FAO of the Minister Tavish Scott

I would be grateful if, as before, this is forwarded to the Minister's office, Neil Kay

cc Mr Fergus Ewing MSP
Ms Annabel Goldie MSP
Mr George Lyon MSP
Ms Maureen Macmillan MSP
Mr Des McNulty MSP
Mr Jim Mather MSP
Mr David Petrie MSP

11th September 2006

Dear Mr Scott

Northern Isles and other lifeline ferry tenders

You were quoted in the Herald Saturday (page 11) "We have an extremely robust tendering process. V ships did not win the Northern Isles ferry contract because their bid would have cost the taxpayer tens of millions of pounds more than the winning bid."

In fact, I predict that the Calmac bid will turn out to be gross underestimate of the necessary subsidy once the contract is up and running, just as it was in the case of the first Northern Isles tender which collapsed and in which CalMac was a partner. It may even turn out to be more expensive in the end than the losing V Ships bid. Why? Because the penalties from underestimating the risks and necessary subsidy in the case of a Calmac bid can simply be passed on to the (poorly informed) taxpayer in the end of the day (as the collapse of the first tender shows), while the costs and underestimating of risks and necessary subsidy in the case of a bid from V Ships would likely first of all be borne by V Ships shareholders who would then wreak vengeance directly on the management who they would see as responsible.

In the absence of an independent regulator assessing bids, there is no more reason to place faith in Scottish Executive's treatment of these bids than there was the first time around when Northern Isles was first tendered - and about which I warned in evidence to the Scottish Parliament in 2001. I also wrote to the Executive when the first tender collapsed pointing out what could be done to mitigate costs and risks in the retendering and my advice was again ignored.

In contrast to the risks to management of the underestimation of risks and costs made by, say, V Ships, there is no evidence of any serious penalties to CalMac management from any such underestimation of risks and costs. On the contrary, you have only just recently appointed as Chairman of Calmac a former director of the first failed Northlink company (in which Calmac was a partner). While I note that there is no evidence of the extent to which this individual should be held responsible for the initial Northlink failure, if at all, equally there is no evidence that I know of that those responsible for the debacle, inside the Executive or the former Northlink venture, will be held duly and sufficiently accountable and responsible.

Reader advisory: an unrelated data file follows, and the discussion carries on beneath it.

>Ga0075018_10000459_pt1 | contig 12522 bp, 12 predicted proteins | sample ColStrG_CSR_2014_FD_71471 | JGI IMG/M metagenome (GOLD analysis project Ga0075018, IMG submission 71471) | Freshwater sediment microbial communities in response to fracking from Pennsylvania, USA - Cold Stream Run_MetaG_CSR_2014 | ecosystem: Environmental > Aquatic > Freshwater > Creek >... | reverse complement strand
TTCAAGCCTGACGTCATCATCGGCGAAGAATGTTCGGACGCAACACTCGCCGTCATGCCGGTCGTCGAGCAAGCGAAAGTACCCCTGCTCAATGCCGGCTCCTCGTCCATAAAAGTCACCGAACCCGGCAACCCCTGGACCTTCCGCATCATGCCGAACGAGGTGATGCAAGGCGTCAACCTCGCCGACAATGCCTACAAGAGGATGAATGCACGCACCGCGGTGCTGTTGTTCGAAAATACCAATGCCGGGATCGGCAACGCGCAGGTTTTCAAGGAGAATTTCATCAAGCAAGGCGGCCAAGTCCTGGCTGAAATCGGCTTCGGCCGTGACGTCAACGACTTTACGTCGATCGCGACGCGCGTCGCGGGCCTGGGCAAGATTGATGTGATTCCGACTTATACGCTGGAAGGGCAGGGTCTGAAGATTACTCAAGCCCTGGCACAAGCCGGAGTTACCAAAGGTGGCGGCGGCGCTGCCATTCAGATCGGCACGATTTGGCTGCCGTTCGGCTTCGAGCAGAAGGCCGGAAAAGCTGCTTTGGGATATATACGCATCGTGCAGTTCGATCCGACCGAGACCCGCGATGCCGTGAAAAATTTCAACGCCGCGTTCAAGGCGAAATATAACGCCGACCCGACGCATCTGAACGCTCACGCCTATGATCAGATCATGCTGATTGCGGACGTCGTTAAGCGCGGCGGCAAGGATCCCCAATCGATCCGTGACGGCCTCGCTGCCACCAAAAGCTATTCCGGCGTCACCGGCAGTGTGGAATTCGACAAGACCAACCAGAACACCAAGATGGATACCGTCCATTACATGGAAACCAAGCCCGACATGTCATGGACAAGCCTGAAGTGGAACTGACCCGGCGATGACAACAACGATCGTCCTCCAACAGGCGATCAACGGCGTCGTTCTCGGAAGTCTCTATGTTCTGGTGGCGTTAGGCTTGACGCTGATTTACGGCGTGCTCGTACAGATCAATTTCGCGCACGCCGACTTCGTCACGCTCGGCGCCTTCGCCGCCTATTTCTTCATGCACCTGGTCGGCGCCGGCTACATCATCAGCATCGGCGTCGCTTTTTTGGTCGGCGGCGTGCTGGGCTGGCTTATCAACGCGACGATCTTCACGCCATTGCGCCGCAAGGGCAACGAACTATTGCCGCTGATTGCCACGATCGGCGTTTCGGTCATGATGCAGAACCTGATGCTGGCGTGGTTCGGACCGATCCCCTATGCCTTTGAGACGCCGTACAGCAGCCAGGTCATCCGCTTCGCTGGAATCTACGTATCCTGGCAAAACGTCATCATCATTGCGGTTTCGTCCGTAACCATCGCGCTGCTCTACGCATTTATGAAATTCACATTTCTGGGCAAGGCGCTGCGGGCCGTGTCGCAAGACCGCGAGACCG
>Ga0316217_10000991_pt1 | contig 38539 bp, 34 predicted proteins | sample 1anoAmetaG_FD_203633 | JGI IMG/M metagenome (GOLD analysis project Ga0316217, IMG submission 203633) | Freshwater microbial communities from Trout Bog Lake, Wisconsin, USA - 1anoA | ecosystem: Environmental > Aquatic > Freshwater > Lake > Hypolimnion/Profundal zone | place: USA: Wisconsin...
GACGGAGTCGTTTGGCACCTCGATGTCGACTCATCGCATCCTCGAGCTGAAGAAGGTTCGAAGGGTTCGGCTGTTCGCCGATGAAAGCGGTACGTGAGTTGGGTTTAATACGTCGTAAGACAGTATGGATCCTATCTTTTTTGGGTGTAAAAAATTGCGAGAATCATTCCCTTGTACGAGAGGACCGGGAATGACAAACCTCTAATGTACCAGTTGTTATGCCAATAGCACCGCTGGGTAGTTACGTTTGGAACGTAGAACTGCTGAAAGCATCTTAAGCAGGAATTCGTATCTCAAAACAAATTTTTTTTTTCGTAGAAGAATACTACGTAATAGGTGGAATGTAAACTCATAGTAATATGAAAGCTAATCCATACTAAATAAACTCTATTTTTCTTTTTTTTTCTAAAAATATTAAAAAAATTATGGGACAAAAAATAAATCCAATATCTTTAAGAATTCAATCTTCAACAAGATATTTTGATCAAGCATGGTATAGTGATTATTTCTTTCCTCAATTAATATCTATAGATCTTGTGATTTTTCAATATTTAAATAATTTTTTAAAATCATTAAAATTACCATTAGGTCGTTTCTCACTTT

The Auditor General's report on the Northlink fiasco had narrowly prescribed terms of reference which was not designed to fully identify these problems.

I warned about the first Northern Isles tender process in 2001 to parliamentary committee and last year I warned in local press that there was little chance of your obtaining a bidder for Campbeltown Ballycastle tender, despite your optimistic comments to the contrary. I was proved right on both counts, just as I will be proved right in my comments in local press when you announced the shortlist for Gourock-Dunoon when I said that there is no chance of obtaining a bidder from that process. It is designed from the start to prevent any bidder coming out of the process, one example being the requirement for bidders to demonstrate by the end of next month that they have concluded several contingent contracts with an entity that does not exist (VesCo). The Procurement Division responsible have been unable to give satisfactory responses as to how to deal with to this simple basic issue, and there are many other problems with this tender proposal.

As for what could go wrong with the Calmac tender? I have been arguing to the Executive for six years that it is fundamentally flawed and contrary to basic principles of how to put an essential service out to tender. I wrote to you in detail last year why all four tenders are flawed, and what could be done to right this. I do not feel that the response to my letter properly acknowledged these issues. The Executive's response to my criticism of the CalMac tender by the then minister in 2001 to parliamentary committee encapsulates the problem.

"Most recently we had the experience of the Northern Isles services tender. It was a useful exercise for the Executive to run through that process. The difference between the Northern Isles and the CalMac services is that there are an awful lot more CalMac services. We are well aware that the CalMac tender will be a more complex exercise.”

Which means if Northlink could go so badly wrong, then so much more can go wrong with the CalMac tender. I have not received genuine recognition of the issues I have raised in this context with you and your predecessors over the past six years, but I felt it necessary to put my comments on the record given your comments in the Herald last week. They represent just one more example of how the Executive are failing to face reality in these serious lifeline services and is ignoring issues and solutions that are well establised in most other developed countries. I hope some of these issues could be raised further with you by members of the Parliament.

Yours Sincerely,

Professor Neil Kay